Trigger Warnings and Mass Psychogenic Illness

Contrary to the tradition of free inquiry, many college students now demand the suppression of ideas they find offensive. As if to raise the stakes by transforming the issues in play into medical ones, many also claim that such ideas traumatize them. Implying as it does that offensive material doesn’t just insult decency or pollute the public realm but wounds the very psyche of those exposed to it, the term “trauma” as deployed by the critics of free inquiry has indeed taken the argument to a new level. What are we to make of the contention that students are so vulnerable that the syllabus of a lit course should carry a “trigger warning” to the effect that their psyches might suffer damage merely as a result of the reading? A medical argument calls for a medical reply. Suppose rumors begin to circulate in a small town that the insulation stuffed into local walls and attics contains a toxic substance. Literally surrounded by toxicity, the residents begin to report symptoms like nausea, headache, dizziness and poor …

Headline Rhymes

News empires and Trump’s army arguing whose hands are redder Is like vampires fighting zombies over which one is deader Views on the news, delivered in twos. This week’s presented with no disrespect intended toward any victims of senseless violence. Inspired in part by recent articles about the growing political polarization: What Can Artificial Intelligence Teach Us About Political Polarization? Nazis: A Modern Field Guide Click for last week’s edition. And for more Headline Rhymes, follow along on Twitter @grahamverdon Do you have a Headline Rhyme? Take a stab in the Comments Section below. Please try for PG 13.  Sentiments are not necessarily shared by everyone at Quillette.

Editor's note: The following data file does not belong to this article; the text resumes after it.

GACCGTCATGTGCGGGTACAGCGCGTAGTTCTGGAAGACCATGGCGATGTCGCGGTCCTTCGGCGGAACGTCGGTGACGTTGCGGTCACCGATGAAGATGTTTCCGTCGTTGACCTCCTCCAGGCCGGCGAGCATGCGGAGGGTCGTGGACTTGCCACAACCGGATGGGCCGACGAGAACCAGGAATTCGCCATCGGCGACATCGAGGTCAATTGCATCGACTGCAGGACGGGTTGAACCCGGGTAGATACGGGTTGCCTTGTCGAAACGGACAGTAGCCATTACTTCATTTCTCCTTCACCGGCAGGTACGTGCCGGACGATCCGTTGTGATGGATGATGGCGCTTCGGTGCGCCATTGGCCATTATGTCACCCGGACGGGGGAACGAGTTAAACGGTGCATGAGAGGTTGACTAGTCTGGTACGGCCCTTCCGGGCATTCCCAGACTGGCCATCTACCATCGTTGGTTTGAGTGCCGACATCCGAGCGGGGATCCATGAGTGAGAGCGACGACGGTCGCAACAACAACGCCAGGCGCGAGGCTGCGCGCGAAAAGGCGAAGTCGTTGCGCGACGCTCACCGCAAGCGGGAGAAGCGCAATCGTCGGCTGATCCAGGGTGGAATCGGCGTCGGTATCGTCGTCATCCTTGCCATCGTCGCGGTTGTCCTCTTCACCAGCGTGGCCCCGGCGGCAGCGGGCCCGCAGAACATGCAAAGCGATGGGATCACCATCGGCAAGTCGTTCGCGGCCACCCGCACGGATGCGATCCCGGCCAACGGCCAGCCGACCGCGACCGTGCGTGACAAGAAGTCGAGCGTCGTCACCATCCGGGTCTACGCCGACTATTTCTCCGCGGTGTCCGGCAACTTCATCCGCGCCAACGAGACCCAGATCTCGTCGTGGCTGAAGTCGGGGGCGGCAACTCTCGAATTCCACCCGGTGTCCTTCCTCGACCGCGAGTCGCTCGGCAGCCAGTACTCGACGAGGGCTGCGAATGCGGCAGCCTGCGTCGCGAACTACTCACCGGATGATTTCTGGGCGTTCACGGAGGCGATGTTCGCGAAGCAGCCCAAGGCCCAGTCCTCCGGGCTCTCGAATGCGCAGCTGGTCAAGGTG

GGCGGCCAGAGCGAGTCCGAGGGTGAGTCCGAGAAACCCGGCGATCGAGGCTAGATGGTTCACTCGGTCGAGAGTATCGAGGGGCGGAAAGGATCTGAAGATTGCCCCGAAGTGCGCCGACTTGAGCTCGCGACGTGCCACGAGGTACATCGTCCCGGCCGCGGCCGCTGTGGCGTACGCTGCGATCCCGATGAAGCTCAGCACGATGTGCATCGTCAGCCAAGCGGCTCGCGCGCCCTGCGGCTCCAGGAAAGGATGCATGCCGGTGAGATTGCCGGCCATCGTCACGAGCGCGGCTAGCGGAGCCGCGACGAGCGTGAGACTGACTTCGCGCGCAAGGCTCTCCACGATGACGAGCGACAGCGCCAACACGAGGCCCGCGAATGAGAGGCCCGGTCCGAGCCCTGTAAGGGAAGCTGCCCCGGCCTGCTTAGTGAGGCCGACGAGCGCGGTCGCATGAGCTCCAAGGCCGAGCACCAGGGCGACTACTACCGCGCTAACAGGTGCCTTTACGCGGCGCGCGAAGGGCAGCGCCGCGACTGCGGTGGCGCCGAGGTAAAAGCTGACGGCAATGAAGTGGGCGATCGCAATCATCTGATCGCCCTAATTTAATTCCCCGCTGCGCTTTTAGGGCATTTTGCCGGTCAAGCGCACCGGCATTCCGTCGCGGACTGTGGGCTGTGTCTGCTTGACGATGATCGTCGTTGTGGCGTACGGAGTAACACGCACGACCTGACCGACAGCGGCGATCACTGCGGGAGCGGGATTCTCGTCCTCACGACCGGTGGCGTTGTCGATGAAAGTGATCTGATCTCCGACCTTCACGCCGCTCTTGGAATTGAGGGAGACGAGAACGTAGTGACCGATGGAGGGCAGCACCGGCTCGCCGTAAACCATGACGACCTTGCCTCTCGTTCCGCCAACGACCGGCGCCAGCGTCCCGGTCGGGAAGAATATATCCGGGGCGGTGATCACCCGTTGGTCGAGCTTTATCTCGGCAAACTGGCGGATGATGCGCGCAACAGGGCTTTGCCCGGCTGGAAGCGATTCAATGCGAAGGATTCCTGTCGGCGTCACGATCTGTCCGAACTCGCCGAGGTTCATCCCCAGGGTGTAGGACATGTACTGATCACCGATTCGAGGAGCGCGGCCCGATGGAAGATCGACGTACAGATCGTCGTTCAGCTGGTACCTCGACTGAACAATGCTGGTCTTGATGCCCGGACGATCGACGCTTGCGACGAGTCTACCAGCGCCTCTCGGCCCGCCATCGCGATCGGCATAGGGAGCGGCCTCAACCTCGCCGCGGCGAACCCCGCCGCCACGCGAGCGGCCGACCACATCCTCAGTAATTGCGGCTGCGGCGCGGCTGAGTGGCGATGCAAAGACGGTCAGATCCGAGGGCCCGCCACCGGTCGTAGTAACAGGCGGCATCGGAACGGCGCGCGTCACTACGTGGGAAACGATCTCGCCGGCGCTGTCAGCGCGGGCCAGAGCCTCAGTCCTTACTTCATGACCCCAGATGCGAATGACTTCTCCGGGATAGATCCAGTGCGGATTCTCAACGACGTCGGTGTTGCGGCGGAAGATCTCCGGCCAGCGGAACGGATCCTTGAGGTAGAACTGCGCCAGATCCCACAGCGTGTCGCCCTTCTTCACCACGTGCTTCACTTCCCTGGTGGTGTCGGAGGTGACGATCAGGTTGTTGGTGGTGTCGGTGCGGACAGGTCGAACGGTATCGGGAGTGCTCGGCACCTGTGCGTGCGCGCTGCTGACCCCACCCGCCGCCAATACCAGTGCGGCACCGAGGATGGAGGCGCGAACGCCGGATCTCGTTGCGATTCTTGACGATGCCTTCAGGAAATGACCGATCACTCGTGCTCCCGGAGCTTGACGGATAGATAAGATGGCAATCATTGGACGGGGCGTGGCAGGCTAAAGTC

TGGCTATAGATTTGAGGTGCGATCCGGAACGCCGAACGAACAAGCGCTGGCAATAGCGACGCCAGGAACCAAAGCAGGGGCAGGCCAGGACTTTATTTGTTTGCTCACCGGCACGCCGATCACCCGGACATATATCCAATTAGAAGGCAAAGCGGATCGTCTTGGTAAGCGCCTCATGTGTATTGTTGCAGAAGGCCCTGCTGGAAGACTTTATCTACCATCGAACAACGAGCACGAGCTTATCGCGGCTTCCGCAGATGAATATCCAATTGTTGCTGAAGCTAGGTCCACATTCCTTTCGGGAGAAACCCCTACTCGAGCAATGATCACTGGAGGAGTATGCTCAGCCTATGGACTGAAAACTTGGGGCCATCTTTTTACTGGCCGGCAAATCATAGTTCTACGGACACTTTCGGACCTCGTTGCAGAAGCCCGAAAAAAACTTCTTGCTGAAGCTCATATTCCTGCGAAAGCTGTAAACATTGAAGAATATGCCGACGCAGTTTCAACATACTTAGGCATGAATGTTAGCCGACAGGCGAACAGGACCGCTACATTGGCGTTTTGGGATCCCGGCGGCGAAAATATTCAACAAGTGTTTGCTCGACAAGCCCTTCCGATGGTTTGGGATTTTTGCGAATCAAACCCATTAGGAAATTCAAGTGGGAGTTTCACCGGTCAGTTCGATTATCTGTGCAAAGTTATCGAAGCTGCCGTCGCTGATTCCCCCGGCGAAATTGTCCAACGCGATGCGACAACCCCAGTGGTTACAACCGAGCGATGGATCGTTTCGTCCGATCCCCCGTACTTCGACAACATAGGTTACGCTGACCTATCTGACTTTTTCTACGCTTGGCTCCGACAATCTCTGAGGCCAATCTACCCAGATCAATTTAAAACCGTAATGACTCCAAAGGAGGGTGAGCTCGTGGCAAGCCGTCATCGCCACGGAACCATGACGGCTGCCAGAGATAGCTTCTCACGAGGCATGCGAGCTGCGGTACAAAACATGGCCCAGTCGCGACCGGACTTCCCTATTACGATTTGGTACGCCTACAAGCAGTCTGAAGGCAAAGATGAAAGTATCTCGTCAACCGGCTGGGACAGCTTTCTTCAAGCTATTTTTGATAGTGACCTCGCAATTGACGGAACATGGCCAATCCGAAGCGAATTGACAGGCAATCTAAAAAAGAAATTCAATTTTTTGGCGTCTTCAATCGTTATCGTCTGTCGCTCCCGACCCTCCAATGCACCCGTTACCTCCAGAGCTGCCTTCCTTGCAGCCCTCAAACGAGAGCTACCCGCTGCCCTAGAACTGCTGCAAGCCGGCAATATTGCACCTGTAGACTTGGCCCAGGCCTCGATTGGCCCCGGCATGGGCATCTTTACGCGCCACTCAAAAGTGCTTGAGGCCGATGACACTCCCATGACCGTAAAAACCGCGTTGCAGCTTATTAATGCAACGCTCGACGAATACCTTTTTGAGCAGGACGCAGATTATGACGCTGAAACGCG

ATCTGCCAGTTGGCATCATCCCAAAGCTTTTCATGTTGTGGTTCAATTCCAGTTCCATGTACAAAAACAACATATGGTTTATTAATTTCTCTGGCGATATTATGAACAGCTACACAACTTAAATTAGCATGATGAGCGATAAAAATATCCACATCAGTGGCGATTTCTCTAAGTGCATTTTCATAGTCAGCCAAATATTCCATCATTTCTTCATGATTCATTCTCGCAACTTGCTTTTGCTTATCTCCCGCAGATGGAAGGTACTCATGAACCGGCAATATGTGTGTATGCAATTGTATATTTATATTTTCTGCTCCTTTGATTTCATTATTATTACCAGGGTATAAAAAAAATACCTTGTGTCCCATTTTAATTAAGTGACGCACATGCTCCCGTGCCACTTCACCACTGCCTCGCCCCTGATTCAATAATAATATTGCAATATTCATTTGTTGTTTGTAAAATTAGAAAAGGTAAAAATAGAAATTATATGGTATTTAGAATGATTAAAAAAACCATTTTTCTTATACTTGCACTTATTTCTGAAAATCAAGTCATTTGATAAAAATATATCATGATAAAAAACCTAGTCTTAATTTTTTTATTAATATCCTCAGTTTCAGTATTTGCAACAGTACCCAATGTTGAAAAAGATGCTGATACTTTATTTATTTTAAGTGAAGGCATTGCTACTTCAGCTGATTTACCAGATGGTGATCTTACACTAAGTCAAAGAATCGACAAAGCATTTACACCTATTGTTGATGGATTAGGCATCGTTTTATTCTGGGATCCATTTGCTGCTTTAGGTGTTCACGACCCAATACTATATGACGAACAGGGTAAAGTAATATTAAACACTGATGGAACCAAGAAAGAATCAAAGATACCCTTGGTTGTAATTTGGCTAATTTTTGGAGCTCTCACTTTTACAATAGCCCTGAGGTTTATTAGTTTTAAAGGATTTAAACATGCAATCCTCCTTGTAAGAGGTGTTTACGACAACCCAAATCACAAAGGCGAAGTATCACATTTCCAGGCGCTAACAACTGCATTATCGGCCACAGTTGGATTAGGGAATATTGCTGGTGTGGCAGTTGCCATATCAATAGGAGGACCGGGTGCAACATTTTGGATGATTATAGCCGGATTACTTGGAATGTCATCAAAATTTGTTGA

The Gulag Archipelago: A New Foreword by Jordan B. Peterson

Editor’s note: The following essay is Jordan B. Peterson’s new foreword to the new edition of The Gulag Archipelago by Aleksandr Solzhenitsyn (Penguin, November 2018, 544 pages).  Reproduced with the kind permission of the author. Once we have taken up the word, it is thereafter impossible to turn away: A writer is no detached judge of his countrymen and contemporaries; he is an accomplice to all the evil committed in his country or by his people. And if the tanks of his fatherland have bloodied the pavement of a foreign capital, then rust-colored stains have forever bespattered the writer’s face. And if on some fateful night a trusting Friend is strangled in his sleep—then the palms of the writer bear the bruises from that rope. And if his youthful fellow citizens nonchalantly proclaim the advantages of debauchery over humble toil, if they abandon themselves to drugs, or seize hostages—then this stench too is mingled with the breath of the writer. Have we the insolence to declare that we do not answer for the evils of today’s …